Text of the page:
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Police union releases demographic details on survey
Tuesday, December 12, 2017 by Jack Craver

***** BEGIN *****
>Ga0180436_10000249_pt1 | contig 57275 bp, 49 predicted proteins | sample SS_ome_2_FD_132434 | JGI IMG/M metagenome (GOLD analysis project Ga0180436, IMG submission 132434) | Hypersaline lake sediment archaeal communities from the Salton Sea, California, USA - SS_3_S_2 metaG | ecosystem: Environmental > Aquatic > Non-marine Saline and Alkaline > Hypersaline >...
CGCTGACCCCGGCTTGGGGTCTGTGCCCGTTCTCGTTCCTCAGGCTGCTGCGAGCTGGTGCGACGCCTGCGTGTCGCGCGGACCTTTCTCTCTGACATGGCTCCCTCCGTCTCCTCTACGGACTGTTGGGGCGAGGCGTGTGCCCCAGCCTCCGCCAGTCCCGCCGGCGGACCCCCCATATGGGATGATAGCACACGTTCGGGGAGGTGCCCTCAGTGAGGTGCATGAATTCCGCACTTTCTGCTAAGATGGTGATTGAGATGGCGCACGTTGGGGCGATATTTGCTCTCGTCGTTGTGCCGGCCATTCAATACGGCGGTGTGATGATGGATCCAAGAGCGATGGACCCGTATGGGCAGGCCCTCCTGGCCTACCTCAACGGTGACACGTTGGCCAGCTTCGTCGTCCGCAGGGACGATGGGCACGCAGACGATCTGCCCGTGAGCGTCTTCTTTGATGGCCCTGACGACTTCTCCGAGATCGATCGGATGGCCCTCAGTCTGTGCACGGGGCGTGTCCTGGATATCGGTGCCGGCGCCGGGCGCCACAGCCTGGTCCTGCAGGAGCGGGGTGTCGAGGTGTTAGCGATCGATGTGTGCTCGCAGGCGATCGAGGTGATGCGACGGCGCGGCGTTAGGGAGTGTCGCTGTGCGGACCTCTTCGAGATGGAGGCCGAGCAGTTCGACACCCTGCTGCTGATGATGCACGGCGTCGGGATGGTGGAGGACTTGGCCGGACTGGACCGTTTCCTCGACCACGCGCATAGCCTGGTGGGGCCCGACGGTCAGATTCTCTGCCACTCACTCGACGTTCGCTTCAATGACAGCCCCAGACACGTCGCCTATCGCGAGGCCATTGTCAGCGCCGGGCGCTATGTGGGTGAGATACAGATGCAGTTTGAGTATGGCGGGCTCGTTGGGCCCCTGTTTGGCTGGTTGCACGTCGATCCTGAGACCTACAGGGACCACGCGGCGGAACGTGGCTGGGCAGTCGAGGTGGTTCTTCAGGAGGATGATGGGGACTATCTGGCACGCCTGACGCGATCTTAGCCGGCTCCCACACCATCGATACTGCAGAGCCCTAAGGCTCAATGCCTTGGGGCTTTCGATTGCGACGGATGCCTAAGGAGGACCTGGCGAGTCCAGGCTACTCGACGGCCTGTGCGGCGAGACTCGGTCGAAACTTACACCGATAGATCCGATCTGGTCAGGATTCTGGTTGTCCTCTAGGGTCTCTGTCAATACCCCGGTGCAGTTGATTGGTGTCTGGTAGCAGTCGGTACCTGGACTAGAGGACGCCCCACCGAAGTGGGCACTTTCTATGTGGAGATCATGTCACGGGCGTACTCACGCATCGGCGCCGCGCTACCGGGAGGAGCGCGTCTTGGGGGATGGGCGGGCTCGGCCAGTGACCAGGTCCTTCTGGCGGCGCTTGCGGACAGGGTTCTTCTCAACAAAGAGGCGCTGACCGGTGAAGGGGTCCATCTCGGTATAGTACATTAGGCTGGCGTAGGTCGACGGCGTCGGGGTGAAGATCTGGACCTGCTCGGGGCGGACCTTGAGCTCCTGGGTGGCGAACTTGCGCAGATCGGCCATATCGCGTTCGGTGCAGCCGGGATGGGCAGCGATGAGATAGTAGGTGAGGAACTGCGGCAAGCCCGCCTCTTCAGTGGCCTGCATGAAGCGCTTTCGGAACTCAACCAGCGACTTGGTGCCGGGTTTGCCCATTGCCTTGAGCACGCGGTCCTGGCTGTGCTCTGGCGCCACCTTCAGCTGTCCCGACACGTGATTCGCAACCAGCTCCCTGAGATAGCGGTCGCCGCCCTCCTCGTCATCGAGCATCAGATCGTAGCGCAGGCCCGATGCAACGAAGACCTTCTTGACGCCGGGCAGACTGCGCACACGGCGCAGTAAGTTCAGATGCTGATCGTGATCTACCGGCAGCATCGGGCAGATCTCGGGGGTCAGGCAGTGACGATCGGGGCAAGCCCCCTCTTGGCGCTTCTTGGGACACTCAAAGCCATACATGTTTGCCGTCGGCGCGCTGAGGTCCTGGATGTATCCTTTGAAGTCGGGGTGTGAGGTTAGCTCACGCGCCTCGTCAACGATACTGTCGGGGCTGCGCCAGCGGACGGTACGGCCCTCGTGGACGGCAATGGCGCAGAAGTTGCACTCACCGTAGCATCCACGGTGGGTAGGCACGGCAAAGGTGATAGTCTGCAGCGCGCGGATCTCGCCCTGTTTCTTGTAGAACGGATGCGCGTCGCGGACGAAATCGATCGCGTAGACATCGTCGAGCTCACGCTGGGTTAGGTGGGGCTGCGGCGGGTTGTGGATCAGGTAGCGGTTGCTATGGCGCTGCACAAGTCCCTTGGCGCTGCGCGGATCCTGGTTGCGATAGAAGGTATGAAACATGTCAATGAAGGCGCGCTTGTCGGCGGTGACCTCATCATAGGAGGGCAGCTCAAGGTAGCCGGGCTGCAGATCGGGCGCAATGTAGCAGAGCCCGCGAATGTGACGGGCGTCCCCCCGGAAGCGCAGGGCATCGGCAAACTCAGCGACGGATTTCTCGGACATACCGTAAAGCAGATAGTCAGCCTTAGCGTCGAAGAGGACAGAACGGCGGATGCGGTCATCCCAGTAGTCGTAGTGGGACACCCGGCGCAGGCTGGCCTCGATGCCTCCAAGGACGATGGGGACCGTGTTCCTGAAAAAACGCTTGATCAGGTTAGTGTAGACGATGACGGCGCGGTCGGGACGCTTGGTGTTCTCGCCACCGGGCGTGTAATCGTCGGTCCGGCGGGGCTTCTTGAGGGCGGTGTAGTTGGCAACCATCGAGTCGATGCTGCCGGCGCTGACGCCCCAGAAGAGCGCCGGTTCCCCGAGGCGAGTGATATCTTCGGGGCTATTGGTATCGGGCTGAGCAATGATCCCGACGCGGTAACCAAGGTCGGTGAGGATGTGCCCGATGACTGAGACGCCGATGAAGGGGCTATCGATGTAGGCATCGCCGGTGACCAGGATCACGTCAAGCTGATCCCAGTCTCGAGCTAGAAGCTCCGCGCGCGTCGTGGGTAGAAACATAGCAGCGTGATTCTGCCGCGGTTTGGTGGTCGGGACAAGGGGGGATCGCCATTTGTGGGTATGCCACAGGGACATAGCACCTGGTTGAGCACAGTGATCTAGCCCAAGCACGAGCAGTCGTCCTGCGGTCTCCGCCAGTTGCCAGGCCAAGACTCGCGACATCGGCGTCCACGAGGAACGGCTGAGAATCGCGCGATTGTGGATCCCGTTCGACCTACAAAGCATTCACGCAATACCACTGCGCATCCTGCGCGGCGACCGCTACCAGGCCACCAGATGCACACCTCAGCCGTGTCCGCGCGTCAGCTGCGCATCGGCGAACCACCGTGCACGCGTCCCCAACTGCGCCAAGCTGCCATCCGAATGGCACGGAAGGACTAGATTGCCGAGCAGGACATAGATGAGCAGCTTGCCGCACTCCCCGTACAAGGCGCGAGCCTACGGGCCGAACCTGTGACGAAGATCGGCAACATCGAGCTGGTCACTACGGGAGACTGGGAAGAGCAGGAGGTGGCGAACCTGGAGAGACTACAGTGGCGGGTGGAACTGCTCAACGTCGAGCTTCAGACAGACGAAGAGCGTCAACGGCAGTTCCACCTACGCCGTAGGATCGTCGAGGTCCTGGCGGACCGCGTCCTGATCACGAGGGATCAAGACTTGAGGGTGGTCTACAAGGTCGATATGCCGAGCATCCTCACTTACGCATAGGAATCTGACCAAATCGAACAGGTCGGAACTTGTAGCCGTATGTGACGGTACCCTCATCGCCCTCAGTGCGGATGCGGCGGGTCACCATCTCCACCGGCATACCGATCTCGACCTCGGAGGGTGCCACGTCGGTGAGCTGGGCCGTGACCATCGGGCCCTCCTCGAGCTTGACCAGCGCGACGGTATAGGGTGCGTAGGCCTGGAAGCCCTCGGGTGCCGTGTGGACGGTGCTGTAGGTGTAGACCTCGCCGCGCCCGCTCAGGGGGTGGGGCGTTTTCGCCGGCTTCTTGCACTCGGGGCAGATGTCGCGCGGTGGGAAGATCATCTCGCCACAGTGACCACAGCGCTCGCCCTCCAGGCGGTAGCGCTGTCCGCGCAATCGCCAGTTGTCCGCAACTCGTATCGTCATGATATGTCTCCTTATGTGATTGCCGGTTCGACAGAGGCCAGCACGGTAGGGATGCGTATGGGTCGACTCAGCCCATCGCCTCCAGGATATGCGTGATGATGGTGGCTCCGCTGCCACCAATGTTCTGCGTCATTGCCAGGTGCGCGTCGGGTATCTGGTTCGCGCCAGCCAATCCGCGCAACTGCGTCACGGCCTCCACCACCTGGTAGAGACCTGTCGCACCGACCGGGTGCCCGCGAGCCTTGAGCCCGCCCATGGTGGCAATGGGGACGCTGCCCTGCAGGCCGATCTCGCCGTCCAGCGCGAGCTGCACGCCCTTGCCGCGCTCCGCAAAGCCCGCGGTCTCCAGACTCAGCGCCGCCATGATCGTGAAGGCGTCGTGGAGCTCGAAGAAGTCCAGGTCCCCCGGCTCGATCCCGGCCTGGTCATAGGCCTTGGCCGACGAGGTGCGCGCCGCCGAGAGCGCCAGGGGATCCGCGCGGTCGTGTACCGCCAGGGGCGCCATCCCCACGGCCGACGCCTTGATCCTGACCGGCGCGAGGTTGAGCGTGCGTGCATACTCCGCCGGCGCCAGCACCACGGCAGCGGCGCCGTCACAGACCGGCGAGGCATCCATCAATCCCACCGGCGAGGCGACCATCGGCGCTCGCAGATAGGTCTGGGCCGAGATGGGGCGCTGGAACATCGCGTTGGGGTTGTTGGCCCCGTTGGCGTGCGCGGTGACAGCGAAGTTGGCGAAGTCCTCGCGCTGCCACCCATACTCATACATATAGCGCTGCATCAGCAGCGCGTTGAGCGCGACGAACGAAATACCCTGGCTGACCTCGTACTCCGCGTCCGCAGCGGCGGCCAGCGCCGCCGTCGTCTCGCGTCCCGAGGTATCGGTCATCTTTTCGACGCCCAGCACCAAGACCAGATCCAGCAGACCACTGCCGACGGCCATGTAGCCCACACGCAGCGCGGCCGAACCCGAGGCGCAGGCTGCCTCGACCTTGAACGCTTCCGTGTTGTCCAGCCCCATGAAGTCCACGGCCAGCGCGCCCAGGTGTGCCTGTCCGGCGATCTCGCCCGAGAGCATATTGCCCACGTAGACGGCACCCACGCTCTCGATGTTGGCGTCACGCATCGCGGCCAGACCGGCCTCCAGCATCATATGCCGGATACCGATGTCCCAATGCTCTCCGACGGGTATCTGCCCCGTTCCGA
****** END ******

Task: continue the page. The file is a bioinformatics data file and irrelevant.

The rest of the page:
In an effort to persuade City Council to approve a new contract for its members this week, the Austin Police Association released a survey Monday that it described as evidence that the community thinks highly of local police and supports the proposed contract. The survey of more than 2,000 residents (with a margin of error of 2.2 percent) conducted by political consultant Mark Littlefield, asked respondents whether they believed Austin police officers were “professional” or “out of control.” Seventy-nine percent opted for professional, compared to 10 percent who said out of control and 11 percent who were unsure. Asked whether Austin police officers are effectively disciplined for serious misconduct, 46 percent said yes, 29 percent said no and 25 percent were unsure. Fifty-one percent said they believed APD treats minorities fairly, while 28 percent disagreed and 21 percent were unsure. The sample polled was whiter and far older than Austin as a whole. While African-Americans accounted for 10 percent of the polling sample (higher than their proportion of the population), Hispanics only accounted for 20 percent, while the last census estimated that Hispanics account for 35 percent of the city’s population. Forty-four percent of respondents were over 65 and only 14 percent were under 40. Eighteen percent of respondents came from the west side’s District 10, while only 4 percent came from District 2 in Southeast Austin or District 3 in Central East Austin. African-Americans were almost evenly split on whether APD treats minorities fairly or unfairly (42 percent versus 41 percent) and they were more likely to describe local officers as “out of control (25 percent) than Anglos or Hispanics. However, one should be cautious when analyzing the results based on demographics, since the margin of error for each subgroup is much higher than for the overall survey.
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